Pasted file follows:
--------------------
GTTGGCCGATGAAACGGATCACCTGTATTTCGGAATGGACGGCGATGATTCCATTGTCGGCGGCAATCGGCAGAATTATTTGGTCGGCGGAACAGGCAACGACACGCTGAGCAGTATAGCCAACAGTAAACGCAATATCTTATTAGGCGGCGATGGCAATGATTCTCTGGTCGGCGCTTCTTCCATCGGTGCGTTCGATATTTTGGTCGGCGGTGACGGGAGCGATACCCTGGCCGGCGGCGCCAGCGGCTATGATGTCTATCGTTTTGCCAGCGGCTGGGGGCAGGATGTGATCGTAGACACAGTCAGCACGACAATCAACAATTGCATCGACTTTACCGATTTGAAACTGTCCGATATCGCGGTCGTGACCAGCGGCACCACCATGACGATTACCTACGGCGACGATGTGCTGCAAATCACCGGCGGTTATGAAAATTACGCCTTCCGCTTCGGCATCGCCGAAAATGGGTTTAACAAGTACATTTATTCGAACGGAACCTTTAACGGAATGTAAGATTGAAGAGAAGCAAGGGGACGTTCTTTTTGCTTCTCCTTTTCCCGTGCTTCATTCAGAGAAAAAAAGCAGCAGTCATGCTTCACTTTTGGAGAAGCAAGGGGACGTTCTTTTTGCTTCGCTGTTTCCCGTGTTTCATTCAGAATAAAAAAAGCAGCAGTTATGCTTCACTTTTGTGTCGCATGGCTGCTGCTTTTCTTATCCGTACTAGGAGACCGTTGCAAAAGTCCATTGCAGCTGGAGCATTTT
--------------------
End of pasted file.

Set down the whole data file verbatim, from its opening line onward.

GTTGGCCGATGAAACGGATCACCTGTATTTCGGAATGGACGGCGATGATTCCATTGTCGGCGGCAATCGGCAGAATTATTTGGTCGGCGGAACAGGCAACGACACGCTGAGCAGTATAGCCAACAGTAAACGCAATATCTTATTAGGCGGCGATGGCAATGATTCTCTGGTCGGCGCTTCTTCCATCGGTGCGTTCGATATTTTGGTCGGCGGTGACGGGAGCGATACCCTGGCCGGCGGCGCCAGCGGCTATGATGTCTATCGTTTTGCCAGCGGCTGGGGGCAGGATGTGATCGTAGACACAGTCAGCACGACAATCAACAATTGCATCGACTTTACCGATTTGAAACTGTCCGATATCGCGGTCGTGACCAGCGGCACCACCATGACGATTACCTACGGCGACGATGTGCTGCAAATCACCGGCGGTTATGAAAATTACGCCTTCCGCTTCGGCATCGCCGAAAATGGGTTTAACAAGTACATTTATTCGAACGGAACCTTTAACGGAATGTAAGATTGAAGAGAAGCAAGGGGACGTTCTTTTTGCTTCTCCTTTTCCCGTGCTTCATTCAGAGAAAAAAAGCAGCAGTCATGCTTCACTTTTGGAGAAGCAAGGGGACGTTCTTTTTGCTTCGCTGTTTCCCGTGTTTCATTCAGAATAAAAAAAGCAGCAGTTATGCTTCACTTTTGTGTCGCATGGCTGCTGCTTTTCTTATCCGTACTAGGAGACCGTTGCAAAAGTCCATTGCAGCTGGAGCATTTT